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Intersections in CAD
When using a CAD-system for designing geometric objects, you'll find inside the CAD-system extensive use of intersection algorithms to determine which parts of (curves and) surfaces describe the shells of the volume, and to establish the correct relation between points, curves and surfaces used in the description.

The shells of the object designed are described by composition of surfaces. Sometimes it is possible to define the objects by rectangular surfaces (NURBS) where the surfaces just share common boundaries and there is no need for trimming away parts of a surface. However, often the surfaces will be too large to be able to represent a desired shape and to design it with the constructive tools of the CAD-system. The curve where the surfaces meet will be an edge in the CAD-model to be found by intersecting the surfaces. For representing the relationships between surfaces, curves and surfaces in CAD-models, boundary structures are used.

Low quality of intersection algorithms expensiv for industry

In the Workshop on Mathematical Foundations of CAD (Mathematical Sciences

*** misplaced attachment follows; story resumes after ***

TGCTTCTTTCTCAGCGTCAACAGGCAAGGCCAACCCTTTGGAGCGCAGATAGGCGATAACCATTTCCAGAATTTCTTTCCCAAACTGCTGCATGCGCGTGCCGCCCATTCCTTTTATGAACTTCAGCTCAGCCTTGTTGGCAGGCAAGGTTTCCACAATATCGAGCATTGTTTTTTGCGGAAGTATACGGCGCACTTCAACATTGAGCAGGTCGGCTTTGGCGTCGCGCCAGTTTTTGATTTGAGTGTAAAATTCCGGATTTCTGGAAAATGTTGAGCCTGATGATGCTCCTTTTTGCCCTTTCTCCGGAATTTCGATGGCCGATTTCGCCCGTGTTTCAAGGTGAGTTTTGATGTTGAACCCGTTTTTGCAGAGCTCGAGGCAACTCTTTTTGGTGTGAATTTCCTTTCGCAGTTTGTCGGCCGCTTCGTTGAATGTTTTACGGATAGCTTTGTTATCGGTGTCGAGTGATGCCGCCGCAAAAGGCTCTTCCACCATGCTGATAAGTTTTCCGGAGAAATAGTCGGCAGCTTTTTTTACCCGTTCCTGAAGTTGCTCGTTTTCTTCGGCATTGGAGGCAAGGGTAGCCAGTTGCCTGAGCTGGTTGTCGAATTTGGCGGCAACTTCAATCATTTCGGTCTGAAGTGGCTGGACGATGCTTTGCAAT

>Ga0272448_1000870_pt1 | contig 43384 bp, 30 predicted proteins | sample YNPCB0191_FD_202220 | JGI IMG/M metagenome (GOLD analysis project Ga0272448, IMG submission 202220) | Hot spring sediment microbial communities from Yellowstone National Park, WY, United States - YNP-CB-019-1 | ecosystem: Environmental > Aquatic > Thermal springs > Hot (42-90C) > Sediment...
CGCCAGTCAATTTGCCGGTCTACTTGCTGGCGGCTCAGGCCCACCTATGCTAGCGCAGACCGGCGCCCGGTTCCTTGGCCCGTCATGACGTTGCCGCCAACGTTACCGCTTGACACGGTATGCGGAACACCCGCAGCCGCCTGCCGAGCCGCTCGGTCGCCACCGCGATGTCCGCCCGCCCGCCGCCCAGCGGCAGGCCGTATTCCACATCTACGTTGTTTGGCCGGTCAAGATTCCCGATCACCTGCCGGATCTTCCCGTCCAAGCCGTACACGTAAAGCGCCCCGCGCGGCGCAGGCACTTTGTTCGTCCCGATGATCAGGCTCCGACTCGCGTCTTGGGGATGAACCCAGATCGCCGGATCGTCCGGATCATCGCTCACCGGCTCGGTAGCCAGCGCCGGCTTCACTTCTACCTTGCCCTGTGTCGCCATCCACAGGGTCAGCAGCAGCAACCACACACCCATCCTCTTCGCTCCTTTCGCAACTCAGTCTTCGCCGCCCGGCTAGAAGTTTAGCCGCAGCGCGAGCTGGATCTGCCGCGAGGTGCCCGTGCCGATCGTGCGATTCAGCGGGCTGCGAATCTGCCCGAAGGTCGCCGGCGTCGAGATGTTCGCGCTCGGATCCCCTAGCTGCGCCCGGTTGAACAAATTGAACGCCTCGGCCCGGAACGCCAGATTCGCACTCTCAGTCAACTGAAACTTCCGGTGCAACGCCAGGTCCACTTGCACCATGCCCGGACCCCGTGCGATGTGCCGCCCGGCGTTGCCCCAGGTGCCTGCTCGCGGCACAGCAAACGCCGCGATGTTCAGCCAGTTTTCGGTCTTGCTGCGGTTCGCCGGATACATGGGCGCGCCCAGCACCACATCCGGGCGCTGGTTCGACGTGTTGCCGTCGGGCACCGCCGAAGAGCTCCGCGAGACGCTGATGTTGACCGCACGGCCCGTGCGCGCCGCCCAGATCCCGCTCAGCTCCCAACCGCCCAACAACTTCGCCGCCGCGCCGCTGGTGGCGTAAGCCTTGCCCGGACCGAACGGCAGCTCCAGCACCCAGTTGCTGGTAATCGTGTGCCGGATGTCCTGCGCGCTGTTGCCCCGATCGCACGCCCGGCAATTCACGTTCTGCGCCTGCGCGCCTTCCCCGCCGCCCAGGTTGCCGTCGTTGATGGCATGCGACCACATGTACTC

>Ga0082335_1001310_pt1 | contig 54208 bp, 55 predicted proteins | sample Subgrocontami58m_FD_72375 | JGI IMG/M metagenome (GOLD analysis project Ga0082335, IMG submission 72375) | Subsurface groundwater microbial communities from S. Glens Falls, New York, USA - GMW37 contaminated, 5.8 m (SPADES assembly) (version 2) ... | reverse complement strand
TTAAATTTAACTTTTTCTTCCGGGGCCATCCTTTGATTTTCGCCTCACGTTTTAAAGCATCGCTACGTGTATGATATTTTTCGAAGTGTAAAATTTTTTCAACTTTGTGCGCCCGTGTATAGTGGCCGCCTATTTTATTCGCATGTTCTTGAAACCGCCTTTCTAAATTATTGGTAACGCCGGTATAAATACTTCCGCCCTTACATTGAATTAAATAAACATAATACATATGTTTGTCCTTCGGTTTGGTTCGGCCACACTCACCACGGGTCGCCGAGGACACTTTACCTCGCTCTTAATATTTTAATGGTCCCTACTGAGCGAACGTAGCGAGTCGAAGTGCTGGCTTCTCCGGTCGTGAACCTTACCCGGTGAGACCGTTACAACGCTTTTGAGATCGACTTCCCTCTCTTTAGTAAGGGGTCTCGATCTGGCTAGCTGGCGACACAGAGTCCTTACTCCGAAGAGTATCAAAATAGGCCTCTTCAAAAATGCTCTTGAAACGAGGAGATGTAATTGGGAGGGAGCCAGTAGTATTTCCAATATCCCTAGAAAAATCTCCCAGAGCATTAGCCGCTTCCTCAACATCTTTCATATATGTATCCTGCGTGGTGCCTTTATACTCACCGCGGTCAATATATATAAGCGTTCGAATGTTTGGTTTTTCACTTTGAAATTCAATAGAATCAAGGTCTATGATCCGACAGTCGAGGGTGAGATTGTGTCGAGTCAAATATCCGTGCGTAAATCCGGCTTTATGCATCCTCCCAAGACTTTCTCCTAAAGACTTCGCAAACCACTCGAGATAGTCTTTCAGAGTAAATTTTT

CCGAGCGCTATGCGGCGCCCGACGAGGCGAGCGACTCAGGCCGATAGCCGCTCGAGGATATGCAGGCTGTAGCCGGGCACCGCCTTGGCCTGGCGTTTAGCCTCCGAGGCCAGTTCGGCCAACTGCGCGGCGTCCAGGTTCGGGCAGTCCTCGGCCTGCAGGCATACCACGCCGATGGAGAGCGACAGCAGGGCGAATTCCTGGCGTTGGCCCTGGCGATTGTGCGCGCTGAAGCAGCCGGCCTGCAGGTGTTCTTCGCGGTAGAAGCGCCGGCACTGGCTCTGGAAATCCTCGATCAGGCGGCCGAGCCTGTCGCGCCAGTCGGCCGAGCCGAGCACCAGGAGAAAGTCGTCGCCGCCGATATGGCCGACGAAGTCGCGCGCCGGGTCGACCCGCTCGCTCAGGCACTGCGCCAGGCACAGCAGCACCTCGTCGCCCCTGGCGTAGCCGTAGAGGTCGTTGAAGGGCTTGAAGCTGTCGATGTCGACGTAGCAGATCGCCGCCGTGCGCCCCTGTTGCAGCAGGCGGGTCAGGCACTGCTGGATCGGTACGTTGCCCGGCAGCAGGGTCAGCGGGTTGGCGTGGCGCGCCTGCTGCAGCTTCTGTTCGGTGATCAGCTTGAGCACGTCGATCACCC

Research Institute, Berkeley, CA. June 4-5, 1999.) the consensus was that: “The single greatest cause of poor reliability of CAD systems is lack of topologically consistent surface intersection algorithms.” Tom Peters, Computer Science and Engineering, The University of Connecticut, estimated the cost to be $1 Billion/year. For more information consult:

Near singular intersection and non-regular parametrization an intersection challenge

Calculation of intersections is not difficult when the surfaces have a regular parameterization and are not near parallel along intersection curves (transversal intersection). However, if the parameterization is not regular, or if the surfaces intersect in regions where the surfaces are parallel or near parallel, intersection calculation gets challenging. One ambition of the GAIA II project has been to provide more accurate solutions for such intersections than what is currently available.

Self-intersections are a challenge

Another challenge within CAD has been to avoid self-intersections in the shells of the volume described. These self-intersections are of different types:

  • A shell self-intersection is an intersection between different surfaces in the shell of the volume, with the intersection being no part of the adjacency description of the shell.
  • An open self-intersection is a self-intersection that occurs inside a parametric surface and the self-intersection curve does not describe a loop in the parameter domain of the surface. These can be found by first subdividing the surface into smaller pieces that themselves do not have closed self-intersection. The pieces can then be intersected.
  • A closed self-intersection is a self-intersection that occurs inside a parametric surface, where the intersection curve describes a loop in the parameter domain of the surface.

Published June 7, 2005

Example: Transversal intersection.

Example: Near singular (tangential) intersection.

Example: Open self intersection